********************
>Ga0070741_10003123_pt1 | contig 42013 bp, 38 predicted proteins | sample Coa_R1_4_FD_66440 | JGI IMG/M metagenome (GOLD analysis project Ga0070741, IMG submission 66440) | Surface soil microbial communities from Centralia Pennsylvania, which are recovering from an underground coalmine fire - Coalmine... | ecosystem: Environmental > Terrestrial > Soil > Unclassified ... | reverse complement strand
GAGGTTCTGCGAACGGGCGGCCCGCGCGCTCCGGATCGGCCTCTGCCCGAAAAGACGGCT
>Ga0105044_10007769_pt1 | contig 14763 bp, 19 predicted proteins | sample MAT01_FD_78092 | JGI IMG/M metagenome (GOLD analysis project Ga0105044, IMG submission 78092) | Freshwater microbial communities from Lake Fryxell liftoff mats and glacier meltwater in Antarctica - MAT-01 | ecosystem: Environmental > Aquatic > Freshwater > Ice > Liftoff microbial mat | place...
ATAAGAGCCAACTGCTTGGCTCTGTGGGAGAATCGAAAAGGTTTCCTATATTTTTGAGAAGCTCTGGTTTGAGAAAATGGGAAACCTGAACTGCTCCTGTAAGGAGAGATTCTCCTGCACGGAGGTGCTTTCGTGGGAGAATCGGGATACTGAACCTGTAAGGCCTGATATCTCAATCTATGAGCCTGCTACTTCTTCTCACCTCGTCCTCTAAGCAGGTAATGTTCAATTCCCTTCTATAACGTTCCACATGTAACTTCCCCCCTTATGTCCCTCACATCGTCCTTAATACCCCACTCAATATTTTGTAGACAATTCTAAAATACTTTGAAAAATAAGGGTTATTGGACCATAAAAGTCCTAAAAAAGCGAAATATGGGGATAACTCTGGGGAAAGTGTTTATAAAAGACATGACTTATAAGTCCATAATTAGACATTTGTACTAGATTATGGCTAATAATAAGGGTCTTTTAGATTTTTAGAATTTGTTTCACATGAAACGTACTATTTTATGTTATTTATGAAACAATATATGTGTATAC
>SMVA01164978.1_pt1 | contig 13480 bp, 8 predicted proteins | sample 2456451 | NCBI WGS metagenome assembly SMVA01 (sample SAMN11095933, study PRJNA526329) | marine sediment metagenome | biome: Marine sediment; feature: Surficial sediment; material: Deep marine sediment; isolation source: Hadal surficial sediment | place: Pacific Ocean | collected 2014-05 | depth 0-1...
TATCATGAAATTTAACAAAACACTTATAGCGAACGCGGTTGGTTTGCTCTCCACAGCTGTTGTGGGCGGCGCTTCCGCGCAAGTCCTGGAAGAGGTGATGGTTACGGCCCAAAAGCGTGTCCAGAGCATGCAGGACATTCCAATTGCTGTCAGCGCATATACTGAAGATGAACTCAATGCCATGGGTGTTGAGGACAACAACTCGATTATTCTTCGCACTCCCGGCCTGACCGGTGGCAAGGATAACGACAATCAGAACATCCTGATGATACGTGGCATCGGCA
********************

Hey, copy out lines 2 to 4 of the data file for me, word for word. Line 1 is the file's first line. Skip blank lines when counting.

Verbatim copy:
GAGGTTCTGCGAACGGGCGGCCCGCGCGCTCCGGATCGGCCTCTGCCCGAAAAGACGGCT
>Ga0105044_10007769_pt1 | contig 14763 bp, 19 predicted proteins | sample MAT01_FD_78092 | JGI IMG/M metagenome (GOLD analysis project Ga0105044, IMG submission 78092) | Freshwater microbial communities from Lake Fryxell liftoff mats and glacier meltwater in Antarctica - MAT-01 | ecosystem: Environmental > Aquatic > Freshwater > Ice > Liftoff microbial mat | place...
ATAAGAGCCAACTGCTTGGCTCTGTGGGAGAATCGAAAAGGTTTCCTATATTTTTGAGAAGCTCTGGTTTGAGAAAATGGGAAACCTGAACTGCTCCTGTAAGGAGAGATTCTCCTGCACGGAGGTGCTTTCGTGGGAGAATCGGGATACTGAACCTGTAAGGCCTGATATCTCAATCTATGAGCCTGCTACTTCTTCTCACCTCGTCCTCTAAGCAGGTAATGTTCAATTCCCTTCTATAACGTTCCACATGTAACTTCCCCCCTTATGTCCCTCACATCGTCCTTAATACCCCACTCAATATTTTGTAGACAATTCTAAAATACTTTGAAAAATAAGGGTTATTGGACCATAAAAGTCCTAAAAAAGCGAAATATGGGGATAACTCTGGGGAAAGTGTTTATAAAAGACATGACTTATAAGTCCATAATTAGACATTTGTACTAGATTATGGCTAATAATAAGGGTCTTTTAGATTTTTAGAATTTGTTTCACATGAAACGTACTATTTTATGTTATTTATGAAACAATATATGTGTATAC